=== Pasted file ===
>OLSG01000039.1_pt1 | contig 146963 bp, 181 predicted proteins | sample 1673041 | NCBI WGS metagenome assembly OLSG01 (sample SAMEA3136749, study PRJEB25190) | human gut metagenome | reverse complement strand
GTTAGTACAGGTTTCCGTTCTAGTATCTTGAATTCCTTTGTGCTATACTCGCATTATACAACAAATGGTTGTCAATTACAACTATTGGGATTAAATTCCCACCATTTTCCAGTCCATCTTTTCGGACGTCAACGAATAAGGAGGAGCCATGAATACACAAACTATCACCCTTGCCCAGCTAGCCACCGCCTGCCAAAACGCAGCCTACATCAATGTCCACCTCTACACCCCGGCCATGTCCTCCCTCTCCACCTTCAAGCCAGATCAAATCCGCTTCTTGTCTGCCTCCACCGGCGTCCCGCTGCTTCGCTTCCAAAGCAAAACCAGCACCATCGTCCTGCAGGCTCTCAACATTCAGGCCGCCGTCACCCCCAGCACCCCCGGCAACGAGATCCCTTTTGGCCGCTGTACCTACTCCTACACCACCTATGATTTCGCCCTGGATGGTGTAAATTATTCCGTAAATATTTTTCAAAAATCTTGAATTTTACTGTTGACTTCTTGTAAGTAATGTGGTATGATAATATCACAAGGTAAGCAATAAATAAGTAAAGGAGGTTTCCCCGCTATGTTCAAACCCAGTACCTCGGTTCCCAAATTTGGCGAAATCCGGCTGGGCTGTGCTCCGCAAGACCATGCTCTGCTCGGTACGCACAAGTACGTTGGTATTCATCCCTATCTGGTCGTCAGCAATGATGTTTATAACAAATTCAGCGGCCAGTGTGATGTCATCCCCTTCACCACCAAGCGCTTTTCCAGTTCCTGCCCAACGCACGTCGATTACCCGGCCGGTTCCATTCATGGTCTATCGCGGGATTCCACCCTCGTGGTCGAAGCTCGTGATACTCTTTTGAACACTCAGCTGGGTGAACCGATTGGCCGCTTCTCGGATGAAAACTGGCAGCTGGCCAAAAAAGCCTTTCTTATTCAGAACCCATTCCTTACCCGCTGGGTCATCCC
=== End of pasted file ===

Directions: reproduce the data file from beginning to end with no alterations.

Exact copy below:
>OLSG01000039.1_pt1 | contig 146963 bp, 181 predicted proteins | sample 1673041 | NCBI WGS metagenome assembly OLSG01 (sample SAMEA3136749, study PRJEB25190) | human gut metagenome | reverse complement strand
GTTAGTACAGGTTTCCGTTCTAGTATCTTGAATTCCTTTGTGCTATACTCGCATTATACAACAAATGGTTGTCAATTACAACTATTGGGATTAAATTCCCACCATTTTCCAGTCCATCTTTTCGGACGTCAACGAATAAGGAGGAGCCATGAATACACAAACTATCACCCTTGCCCAGCTAGCCACCGCCTGCCAAAACGCAGCCTACATCAATGTCCACCTCTACACCCCGGCCATGTCCTCCCTCTCCACCTTCAAGCCAGATCAAATCCGCTTCTTGTCTGCCTCCACCGGCGTCCCGCTGCTTCGCTTCCAAAGCAAAACCAGCACCATCGTCCTGCAGGCTCTCAACATTCAGGCCGCCGTCACCCCCAGCACCCCCGGCAACGAGATCCCTTTTGGCCGCTGTACCTACTCCTACACCACCTATGATTTCGCCCTGGATGGTGTAAATTATTCCGTAAATATTTTTCAAAAATCTTGAATTTTACTGTTGACTTCTTGTAAGTAATGTGGTATGATAATATCACAAGGTAAGCAATAAATAAGTAAAGGAGGTTTCCCCGCTATGTTCAAACCCAGTACCTCGGTTCCCAAATTTGGCGAAATCCGGCTGGGCTGTGCTCCGCAAGACCATGCTCTGCTCGGTACGCACAAGTACGTTGGTATTCATCCCTATCTGGTCGTCAGCAATGATGTTTATAACAAATTCAGCGGCCAGTGTGATGTCATCCCCTTCACCACCAAGCGCTTTTCCAGTTCCTGCCCAACGCACGTCGATTACCCGGCCGGTTCCATTCATGGTCTATCGCGGGATTCCACCCTCGTGGTCGAAGCTCGTGATACTCTTTTGAACACTCAGCTGGGTGAACCGATTGGCCGCTTCTCGGATGAAAACTGGCAGCTGGCCAAAAAAGCCTTTCTTATTCAGAACCCATTCCTTACCCGCTGGGTCATCCC